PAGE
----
Home > 2010, 20th Century, 21st Century, American Literature, Australian Literature, Beach and Public Transports Books, Bryson Bill, Carey Peter, Non Fiction, Novel, Récit, Road trip > Australian reads: Down Under by Bill Bryson and about A Long Way From Home by Peter Carey

Australian reads: Down Under by Bill Bryson and about A Long Way From Home by Peter Carey

Down Under by Bill Bryson (2000) / A Long Way From Home by Peter Carey (2017)

I’m flying to Australia in a few days and I have SEVEN unwritten billets about books I’ve read. I’m going to write short posts about them mostly because I don’t want to go on holiday and leave a backlog of billets behind. Work has been in the way of my writing and updating my blog.

The first book I’d like to talk about is Down Under. Travels in a Sunburnt Country by Bill Bryson. I have read it in French and since “Down Under” is a bit tricky to translate, it’s become “Nos voisins du dessous”. Bill Bryson tells us all about a road trip he made in Australia in 2000. I enjoyed the tone of his book and its content. It’s a good mix of personal experience and everyday life during his roadtrip, fun facts about Australia but also serious historical information and informative descriptions of nature, and especially the fauna.

It’s told with a healthy sense of humour, by someone who comes from Iowa, has lived in Great Britain and loves Australia. When he makes fun of Australians, it’s always with affection.

Here’s a sample of his easy-going prose, a story-telling tone that catches the reader’s attention.

Australia is the world’s sixth largest country and its largest island. It is the only island that is also a continent, and the only continent that is also a country. It was the first continent conquered by sea, and the last. It is the only nation that began as a prison.

It is the home of the largest living thing on earth, the Great Barrier Reef, and of the most famous and striking monolith, Ayers Rock (or Uluru to use its now official, more respectful Aboriginal name) It has more things that will kill you than anywhere else. Of the world’s ten most poisonous snakes, all are Australian. Five of its creatures – the funnel-web spider, box jellyfish, blue-ringed octopus, paralysis tick and stonesfish – are the most lethal of their type in the world. This is a country where even the fluffiest of caterpillars can lay you out with a toxic nip, where seashells will not just sting you by actually sometimes go for you. Pick up an innocuous coneshell from a Queensland beach, as innocent tourists are all too wont to do, and you will discover that the little fellow inside is not just astoundingly swift and testy, but exceedingly venomous. If you are not stung or pronged to death in some unexpected manner, you may be fatally chomped by sharks or crocodiles, or carried helplessly out to sea by irresistible currents, or left to stagger to an unhappy death in the baking outback. It’s a tough place.”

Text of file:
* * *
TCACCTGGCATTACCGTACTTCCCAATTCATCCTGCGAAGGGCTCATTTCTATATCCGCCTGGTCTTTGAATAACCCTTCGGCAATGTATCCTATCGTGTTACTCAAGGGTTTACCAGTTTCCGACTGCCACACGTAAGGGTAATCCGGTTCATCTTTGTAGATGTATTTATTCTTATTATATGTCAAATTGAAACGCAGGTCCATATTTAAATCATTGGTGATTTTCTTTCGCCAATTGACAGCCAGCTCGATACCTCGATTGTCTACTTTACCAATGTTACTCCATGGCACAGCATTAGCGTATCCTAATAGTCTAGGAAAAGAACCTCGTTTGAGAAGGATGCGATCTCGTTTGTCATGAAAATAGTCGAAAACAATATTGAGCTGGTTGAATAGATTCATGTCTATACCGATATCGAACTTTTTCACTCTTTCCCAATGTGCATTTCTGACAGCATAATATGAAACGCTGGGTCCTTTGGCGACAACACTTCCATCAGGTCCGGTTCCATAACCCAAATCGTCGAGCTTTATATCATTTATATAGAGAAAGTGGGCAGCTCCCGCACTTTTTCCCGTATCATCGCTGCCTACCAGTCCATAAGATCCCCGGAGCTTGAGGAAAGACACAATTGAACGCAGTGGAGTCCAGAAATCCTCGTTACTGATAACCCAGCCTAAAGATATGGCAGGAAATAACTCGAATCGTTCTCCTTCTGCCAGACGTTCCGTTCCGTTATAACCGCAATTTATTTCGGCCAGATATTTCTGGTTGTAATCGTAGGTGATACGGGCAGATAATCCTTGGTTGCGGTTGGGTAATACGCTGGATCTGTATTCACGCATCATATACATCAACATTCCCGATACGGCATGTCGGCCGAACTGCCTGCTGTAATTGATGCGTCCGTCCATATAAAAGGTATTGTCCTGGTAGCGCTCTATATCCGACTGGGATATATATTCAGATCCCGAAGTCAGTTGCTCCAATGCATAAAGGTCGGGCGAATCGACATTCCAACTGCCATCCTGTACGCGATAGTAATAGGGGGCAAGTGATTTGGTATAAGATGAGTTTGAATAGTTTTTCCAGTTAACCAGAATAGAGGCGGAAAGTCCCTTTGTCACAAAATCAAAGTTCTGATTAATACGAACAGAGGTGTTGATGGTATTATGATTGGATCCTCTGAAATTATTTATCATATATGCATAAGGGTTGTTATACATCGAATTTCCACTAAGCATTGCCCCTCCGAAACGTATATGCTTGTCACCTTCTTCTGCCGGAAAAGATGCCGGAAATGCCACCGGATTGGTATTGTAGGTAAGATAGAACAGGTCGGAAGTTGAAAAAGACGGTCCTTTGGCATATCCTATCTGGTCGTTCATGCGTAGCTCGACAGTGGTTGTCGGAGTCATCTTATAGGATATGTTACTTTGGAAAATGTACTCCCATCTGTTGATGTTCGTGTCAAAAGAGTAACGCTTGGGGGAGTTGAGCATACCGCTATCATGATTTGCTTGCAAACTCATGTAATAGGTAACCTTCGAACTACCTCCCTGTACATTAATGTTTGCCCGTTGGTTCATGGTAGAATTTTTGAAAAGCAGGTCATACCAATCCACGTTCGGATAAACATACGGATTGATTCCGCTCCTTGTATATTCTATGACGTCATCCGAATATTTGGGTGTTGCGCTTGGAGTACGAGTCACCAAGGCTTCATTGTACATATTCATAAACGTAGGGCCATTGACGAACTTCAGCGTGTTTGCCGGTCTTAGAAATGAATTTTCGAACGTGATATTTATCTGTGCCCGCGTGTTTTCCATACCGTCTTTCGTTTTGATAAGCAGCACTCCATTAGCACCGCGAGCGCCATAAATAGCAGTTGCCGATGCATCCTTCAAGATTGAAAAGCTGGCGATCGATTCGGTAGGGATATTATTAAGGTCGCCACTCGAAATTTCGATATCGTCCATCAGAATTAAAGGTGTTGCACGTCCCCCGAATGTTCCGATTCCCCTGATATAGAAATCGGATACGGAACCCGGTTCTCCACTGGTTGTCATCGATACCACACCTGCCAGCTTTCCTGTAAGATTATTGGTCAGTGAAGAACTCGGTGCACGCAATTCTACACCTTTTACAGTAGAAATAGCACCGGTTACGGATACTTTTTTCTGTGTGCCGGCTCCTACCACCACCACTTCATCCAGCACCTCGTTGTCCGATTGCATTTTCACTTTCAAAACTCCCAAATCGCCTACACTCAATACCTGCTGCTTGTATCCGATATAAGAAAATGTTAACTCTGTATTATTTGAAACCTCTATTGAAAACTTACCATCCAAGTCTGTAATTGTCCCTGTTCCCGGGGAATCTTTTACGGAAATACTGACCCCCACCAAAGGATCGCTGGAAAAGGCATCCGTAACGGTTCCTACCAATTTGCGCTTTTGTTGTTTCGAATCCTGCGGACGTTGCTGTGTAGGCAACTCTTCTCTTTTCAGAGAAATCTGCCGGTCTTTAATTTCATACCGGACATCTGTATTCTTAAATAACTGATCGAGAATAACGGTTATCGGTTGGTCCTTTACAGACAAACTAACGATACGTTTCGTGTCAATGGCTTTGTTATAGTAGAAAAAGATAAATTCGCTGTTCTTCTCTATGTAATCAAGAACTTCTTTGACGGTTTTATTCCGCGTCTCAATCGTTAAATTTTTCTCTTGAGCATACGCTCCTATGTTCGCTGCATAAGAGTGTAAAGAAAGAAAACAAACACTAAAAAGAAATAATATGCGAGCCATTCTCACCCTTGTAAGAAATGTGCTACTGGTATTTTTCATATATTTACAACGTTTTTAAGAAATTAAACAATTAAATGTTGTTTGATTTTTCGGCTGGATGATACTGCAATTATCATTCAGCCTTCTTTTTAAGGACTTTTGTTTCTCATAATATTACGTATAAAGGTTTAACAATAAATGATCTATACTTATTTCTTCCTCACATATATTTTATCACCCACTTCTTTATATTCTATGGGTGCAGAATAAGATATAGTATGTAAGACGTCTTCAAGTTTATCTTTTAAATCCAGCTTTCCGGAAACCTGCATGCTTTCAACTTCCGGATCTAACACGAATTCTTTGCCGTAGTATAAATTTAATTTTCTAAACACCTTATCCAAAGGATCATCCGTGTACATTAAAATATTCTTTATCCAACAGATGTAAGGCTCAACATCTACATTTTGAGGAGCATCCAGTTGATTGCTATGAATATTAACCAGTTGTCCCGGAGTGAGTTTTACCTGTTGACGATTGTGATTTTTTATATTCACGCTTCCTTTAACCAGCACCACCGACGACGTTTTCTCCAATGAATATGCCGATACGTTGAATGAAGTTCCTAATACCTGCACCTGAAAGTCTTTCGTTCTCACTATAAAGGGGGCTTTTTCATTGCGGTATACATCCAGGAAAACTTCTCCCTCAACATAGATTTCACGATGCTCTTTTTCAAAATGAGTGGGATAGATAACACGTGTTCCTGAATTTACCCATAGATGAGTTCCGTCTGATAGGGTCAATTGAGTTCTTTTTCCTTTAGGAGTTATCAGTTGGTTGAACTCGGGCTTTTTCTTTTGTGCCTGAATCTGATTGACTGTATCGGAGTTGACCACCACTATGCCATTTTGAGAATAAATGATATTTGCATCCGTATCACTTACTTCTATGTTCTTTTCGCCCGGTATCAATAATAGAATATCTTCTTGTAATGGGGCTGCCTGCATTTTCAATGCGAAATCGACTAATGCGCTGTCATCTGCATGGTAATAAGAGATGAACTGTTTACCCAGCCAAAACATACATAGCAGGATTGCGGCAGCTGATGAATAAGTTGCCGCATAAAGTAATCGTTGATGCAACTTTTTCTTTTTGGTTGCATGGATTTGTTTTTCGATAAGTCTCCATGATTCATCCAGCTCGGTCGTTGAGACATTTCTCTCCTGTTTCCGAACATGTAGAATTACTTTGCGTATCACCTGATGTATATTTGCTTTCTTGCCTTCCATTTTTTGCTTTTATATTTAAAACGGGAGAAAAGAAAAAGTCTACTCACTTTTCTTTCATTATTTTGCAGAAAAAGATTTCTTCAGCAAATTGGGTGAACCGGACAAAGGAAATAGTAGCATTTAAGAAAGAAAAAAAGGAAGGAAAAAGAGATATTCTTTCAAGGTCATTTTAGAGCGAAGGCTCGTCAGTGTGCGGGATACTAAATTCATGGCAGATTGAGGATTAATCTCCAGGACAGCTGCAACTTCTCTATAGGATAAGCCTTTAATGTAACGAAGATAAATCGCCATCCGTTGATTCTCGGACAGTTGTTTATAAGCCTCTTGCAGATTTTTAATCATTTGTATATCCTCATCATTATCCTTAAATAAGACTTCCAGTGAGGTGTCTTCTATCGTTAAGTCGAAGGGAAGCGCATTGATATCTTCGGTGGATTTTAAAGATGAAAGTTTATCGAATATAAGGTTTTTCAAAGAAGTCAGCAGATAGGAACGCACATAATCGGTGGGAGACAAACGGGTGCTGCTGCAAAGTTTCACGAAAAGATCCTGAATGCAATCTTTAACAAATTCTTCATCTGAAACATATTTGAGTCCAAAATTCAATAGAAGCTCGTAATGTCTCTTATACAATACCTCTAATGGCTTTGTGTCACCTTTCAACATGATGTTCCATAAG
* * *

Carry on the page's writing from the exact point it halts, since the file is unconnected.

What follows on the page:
Well, our plane tickets are nonrefundable, so I guess we’ll just have to be prudent, eh?

I read his book partly at home and partly during a work trip while waiting at the airport. My constant giggling forced me to read passages to my colleagues or they would have thought I was nuts.

His trip includes a stay in Sydney, a visit to Camberra, Melbourne, some time in Queensland and some time in the Northern Territory. It was a pleasure to follow him, learn about the places he was visiting, discover mundane everyday life details and learn about the history of Australia.

Bill Bryson points out how little we hear about Australia in our respective countries. What is true for him in America is also true for me in France.

And this came back as a boomerang when I tried to read A Long Way From Home by Peter Carey. I had read an enthusiastic review by Lisa (see here) and since I love to read books about road trips, I thought it could be a good place to start with Carey.

I began reading it full of expectations and was soon stuck with it. I knew the words I was reading but didn’t understand what I was reading. I was totally missing the subtext. I was seriously rethinking my English abilities (and Australian English can be challenging) when I read Kim’s review. (see here)

She says “I love Carey’s prose, his long, descriptive sentences and quirky turns of phrase, the Australianness (is that a word?) of it all and his ability to capture period detail so extraordinarily well.”

And it was like a lightbulb! The Australianness that had enhanced the experience for Lisa and Kim totally lost me. See here:

The sonny was named Titch although he was sometimes Zac which was what they called a sixpence and a zac was therefore half a shilling or half a bob, which was, of course, his father’s name.

I don’t think you can expect a French reader to understand that kind of sentence. I also had to google Holden because I didn’t know what it was and there were lots of random details like this that left me dumbfounded.